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Last week Cam pointed to an O'Reilly weblog entry on Open Source Tools and the Process of Programming. The author is William Crawford, who I worked with at Invantage. He's been blogging on the O'Reilly site for three months, and has a personal weblog (Blogger, sans RSS feed) as well.

Stage one of my migration away from a UserLand-hosted blog is finished: I've got hosted on my ISP's Web server, instead of redirecting to Stage two is to replace all the internal links to, stage three is to write an upstream driver that replaces each file on with a redirect page pointing to the corresponding resource on, and stage four is turning off upstreaming to UserLand.

At least this way I can be sure that my Weblog updates without fuss. Of the last 18 upstreaming attempts in my events log, 12 of them failed. That's unacceptable. I hope UserLand's able to fix this apparently Mac OS X-only problem eventually; for the first few months of my Radio usage, I never had any issues with this. Thankfully, Radio provides plentiful hooks and callbacks in addition to a complete static rendering.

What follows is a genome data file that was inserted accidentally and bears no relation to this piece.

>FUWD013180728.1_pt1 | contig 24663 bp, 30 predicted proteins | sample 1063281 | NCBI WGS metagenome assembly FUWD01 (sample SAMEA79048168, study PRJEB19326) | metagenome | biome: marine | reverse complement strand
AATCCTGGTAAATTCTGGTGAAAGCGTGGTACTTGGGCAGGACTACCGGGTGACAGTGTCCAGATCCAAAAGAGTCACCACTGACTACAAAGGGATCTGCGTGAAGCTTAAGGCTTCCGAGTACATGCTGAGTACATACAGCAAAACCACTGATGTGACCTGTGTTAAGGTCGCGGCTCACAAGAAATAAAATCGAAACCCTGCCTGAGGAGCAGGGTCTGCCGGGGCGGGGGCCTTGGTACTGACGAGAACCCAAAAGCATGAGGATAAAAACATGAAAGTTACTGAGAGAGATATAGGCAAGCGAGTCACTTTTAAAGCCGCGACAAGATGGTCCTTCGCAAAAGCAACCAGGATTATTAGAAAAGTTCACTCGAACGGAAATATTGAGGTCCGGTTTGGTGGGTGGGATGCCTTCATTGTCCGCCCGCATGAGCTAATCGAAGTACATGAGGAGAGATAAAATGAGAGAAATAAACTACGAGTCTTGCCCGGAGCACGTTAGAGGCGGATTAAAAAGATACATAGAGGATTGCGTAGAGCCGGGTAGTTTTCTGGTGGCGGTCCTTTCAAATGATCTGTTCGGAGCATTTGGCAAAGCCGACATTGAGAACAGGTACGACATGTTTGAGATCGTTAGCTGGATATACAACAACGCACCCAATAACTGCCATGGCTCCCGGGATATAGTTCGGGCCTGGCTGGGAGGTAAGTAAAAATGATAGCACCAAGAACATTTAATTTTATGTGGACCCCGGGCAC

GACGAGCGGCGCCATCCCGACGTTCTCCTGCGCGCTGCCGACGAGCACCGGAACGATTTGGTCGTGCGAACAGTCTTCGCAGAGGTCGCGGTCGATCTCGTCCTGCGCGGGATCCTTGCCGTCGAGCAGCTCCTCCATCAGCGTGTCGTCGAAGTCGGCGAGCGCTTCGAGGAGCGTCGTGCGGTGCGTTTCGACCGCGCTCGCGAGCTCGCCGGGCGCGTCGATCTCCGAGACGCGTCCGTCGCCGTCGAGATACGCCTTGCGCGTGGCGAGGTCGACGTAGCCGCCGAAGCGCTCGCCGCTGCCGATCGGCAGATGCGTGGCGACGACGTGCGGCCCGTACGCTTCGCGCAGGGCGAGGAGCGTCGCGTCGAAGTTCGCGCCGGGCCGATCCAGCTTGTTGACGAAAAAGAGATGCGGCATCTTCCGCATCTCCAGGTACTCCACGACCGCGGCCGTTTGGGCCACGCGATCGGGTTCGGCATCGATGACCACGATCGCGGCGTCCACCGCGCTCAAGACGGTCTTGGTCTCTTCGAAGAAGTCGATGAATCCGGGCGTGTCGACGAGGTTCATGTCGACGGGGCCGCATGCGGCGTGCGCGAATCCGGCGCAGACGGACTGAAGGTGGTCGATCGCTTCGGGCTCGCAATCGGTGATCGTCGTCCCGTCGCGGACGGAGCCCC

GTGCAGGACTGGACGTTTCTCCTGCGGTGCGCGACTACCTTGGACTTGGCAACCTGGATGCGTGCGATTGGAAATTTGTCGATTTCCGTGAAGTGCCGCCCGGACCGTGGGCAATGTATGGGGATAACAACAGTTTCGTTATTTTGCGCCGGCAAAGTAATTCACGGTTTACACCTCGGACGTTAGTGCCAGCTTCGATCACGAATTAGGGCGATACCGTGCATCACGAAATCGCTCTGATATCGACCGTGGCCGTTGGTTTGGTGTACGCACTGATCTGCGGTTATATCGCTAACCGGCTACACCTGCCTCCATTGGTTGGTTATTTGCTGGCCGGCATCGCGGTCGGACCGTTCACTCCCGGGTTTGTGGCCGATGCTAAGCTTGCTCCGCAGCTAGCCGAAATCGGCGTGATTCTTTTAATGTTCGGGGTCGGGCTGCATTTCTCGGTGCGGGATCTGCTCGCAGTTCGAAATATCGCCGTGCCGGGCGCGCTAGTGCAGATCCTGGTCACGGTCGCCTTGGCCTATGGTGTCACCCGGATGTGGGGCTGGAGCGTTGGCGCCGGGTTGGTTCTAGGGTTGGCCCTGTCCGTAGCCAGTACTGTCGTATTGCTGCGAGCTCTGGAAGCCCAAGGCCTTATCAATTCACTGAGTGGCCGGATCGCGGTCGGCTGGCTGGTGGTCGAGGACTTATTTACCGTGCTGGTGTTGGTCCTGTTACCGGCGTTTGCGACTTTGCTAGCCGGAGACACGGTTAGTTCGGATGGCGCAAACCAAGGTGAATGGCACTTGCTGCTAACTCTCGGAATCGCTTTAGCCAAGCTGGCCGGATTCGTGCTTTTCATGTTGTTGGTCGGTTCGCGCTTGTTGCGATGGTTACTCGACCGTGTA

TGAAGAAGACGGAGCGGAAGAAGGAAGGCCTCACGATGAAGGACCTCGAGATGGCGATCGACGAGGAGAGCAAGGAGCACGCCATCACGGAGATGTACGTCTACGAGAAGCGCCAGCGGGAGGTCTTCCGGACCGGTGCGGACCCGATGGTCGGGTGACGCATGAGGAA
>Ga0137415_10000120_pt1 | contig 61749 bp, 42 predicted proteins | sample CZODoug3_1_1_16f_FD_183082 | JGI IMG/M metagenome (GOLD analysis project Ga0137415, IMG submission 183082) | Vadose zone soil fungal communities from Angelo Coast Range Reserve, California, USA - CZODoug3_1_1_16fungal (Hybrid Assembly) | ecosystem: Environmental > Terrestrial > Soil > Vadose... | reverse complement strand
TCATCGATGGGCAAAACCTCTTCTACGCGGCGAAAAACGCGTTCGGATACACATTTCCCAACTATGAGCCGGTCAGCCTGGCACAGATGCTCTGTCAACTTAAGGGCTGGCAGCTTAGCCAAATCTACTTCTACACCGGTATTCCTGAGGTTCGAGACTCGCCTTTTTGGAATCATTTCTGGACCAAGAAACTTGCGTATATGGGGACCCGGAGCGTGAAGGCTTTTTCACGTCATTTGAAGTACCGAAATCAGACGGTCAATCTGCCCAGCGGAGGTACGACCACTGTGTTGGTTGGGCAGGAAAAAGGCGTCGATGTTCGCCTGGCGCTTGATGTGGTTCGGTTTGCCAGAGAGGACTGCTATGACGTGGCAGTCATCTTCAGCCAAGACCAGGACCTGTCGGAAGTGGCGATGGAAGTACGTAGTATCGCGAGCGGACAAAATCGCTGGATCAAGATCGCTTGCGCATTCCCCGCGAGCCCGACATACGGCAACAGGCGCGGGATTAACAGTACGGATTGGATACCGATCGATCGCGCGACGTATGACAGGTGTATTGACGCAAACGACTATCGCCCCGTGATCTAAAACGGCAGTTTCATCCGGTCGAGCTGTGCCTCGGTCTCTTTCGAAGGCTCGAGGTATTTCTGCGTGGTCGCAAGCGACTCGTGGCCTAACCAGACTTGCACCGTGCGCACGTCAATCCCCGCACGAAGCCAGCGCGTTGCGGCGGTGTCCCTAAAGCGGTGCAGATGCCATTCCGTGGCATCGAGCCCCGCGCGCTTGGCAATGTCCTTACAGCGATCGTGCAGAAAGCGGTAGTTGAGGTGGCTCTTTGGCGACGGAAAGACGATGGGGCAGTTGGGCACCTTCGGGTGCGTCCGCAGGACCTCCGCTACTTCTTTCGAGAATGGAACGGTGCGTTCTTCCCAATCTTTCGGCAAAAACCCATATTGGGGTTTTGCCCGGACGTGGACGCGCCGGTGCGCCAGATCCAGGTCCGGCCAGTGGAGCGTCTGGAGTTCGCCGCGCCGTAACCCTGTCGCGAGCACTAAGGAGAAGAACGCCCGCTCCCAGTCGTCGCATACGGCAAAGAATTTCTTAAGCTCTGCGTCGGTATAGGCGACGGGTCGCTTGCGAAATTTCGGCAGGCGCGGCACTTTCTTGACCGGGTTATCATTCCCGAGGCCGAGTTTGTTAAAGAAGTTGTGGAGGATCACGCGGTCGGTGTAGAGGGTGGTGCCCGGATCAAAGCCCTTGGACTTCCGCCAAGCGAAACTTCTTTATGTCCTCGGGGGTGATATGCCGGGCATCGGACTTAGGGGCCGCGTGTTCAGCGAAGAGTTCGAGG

A thread in the dealmac forums invites people to mention their favorite Jaguar features. Many of them I hadn't seen before. I especially appreciate the improvements to Classic: I never thought non-HFS/AFP filesystems would be supported, but now they are (even FTP!). Someone there mentions that Classic has mouse wheel support now, but my mouse wheel does nothing in Classic. Oh well.

UIC's registration system continues to impress me with its ease of use and implementation (not). At orientation last week, we were given a number of not-so-subtle hints that the grass is not exactly greener at the Chicago med school… i.e., we're lucky to be here. I've already documented one of the worst Web interface designs I've seen (it's still there), but this one is good too:

Programmer 1: We need to tell the students what their registration time is when they can't register yet; here's a time field we can use.
Programmer 2: Just display it, then.
Programmer 1: It's in 24 hour format. So we need to convert that into AM or PM. Here, I've got this code that takes the current time and displays AM or PM.
Programmer 2: No, don't bother, we're already behind on this project, people can figure it out and this will save us some time. Just use your existing code.
Programmer 1: But that'll give the wrong answer half the time!
Programmer 2: Just add a “P” to confuse people so they don't actually try to interpret the AM or PM but still realize it's a time.
Programmer 1: Uh, sure.

I took some photos at the uiuc.test cookout this afternoon/evening. Unlike last Friday, it only rained a little this time.

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